This guy not only ate all of our fish but he also took all of our money!Pwe Taw Win: I wish we found this place on day 1 because I would have never left. This is the real deal Burmese style food which was soooo fresh – literally farm to table experience. It opened only about 6 months ago and I hope it continues to thrive. The experience of sitting in the huts on the floor was just another cool benefit of this place. If you come here, try the tomato salad and the fried chicken. DROOL! Live Dim Sum: Ok, so you wouldn’t really expect a dim sum place to be good in Myanmar or to even be in Myanmar, but this place was fantastic! We came here on our last day at the lake and yet again I wished that we discovered it way sooner. Fresh, clean and delicious!Tea Shops: Myanmar culture is known for mid day tea breaks (it was after all a British ruled country for many years). What a sweet treat their tea was! It’s a pretty heavy duty black tea which is mixed with milk, sugar and condensed milk on top of that – so, it is sugar overload which is how I like it! And to add to this deliciousness, the tea shops put a variety of pastries on the table which you can choose to eat if you want while drinking your tea. Smart business idea – how can I not eat the pastries that are in front of me and that look like fluffy sugary clouds of heaven? I will take 7!
THINGS TO DO:
Tour the lake by boat: Probably the #1 activity is to hire a boat. You can do a full day/half day/morning/afternoon/sunset, etc. Either your hotel can set everything up for you or you can simply go to the pier and choose any of the boat vendors. We decided to do half a day in the afternoon so we could watch the sunset on the lake. That was a great choice as the lake was super quiet at that time which made it that much more culturally enriching.
The boat pier – I really thought when they said a boat tour that it would be bigger than a canoe!
You can tell the boat driver which activities you would like to do. For example, we chose to check out a monastery on the water, a temple, a silk factory and a paper umbrella making demonstration.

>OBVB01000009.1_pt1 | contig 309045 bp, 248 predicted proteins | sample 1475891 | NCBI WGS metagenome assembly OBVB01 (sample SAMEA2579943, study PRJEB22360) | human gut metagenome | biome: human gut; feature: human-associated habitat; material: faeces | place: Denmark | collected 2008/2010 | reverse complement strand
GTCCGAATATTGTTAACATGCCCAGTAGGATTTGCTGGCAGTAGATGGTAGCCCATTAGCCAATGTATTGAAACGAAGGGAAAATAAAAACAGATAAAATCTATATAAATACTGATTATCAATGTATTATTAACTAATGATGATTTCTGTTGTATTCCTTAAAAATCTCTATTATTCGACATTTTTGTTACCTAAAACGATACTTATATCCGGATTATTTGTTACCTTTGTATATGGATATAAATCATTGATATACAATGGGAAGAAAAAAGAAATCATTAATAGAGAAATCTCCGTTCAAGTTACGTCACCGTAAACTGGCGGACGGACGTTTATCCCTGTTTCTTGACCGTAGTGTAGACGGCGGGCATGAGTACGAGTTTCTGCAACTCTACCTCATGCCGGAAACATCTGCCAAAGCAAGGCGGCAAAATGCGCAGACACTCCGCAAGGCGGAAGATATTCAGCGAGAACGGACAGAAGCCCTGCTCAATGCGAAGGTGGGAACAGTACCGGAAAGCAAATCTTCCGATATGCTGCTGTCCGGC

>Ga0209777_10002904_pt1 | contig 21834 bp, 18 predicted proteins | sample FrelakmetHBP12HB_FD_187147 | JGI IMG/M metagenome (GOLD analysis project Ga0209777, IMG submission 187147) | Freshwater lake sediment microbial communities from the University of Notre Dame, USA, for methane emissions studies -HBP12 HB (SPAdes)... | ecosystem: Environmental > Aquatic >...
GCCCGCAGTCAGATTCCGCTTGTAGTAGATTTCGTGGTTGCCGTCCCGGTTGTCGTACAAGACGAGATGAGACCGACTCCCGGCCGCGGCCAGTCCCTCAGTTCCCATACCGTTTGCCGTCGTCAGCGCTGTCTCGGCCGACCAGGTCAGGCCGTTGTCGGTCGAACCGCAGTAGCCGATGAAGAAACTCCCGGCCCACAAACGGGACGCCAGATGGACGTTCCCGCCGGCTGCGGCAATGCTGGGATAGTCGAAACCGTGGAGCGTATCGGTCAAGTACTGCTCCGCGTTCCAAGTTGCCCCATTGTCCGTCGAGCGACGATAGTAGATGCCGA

Lotus flowers are everywhere on the lake which are used to make exorbitantly expensive silk.
Silk making in progress. I really wanted to buy a souvenir until I saw that one scarf cost about $150 USD. NOT in this flashpacker’s budget!
This little girl was helping her mom (not pictured)!
As you go around the lake, you see lots of fishermen doing some impressive balancing work – throwing the fishing net in the water, paddling with one foot, steering with another – pretty incredible!
Lady P was a huge fishing helper!
A few selfies were a must!
Homes and shops on stilts . . .
We then stopped by a paper umbrella making demonstration and saw this beautiful woman (known as the Kayan people). Her eyes were so haunting that you forgot about the elongated neck! I felt awkward asking her to take a picture, but she was very gracious!
And lastly, we got to enjoy a beautiful sunset on our way back.
Lavendar Spa: after all of the activities, treat yourself to a massage! This was a great spot in town with $12 massages which lasted about 80 minutes. It was so good and relaxing that we almost missed our bus!
And lastly, just take a bicycle and ride around town and see how the locals live!
Cycle by Red Mountain Winery and check out the gorgeous views …
Swing by a temple or two . . .Bike around the town and stop by a tea shop for an afternoon break!
But be sure to follow these rules which are posted at the entrance to the city:
Next, we head back to Yangon via JJ Express night bus and then a flight to Koh Phangan – a Thai Island in the Golf of Thailand for three weeks of nothingness.
Mr. Bean is coming along for the ride!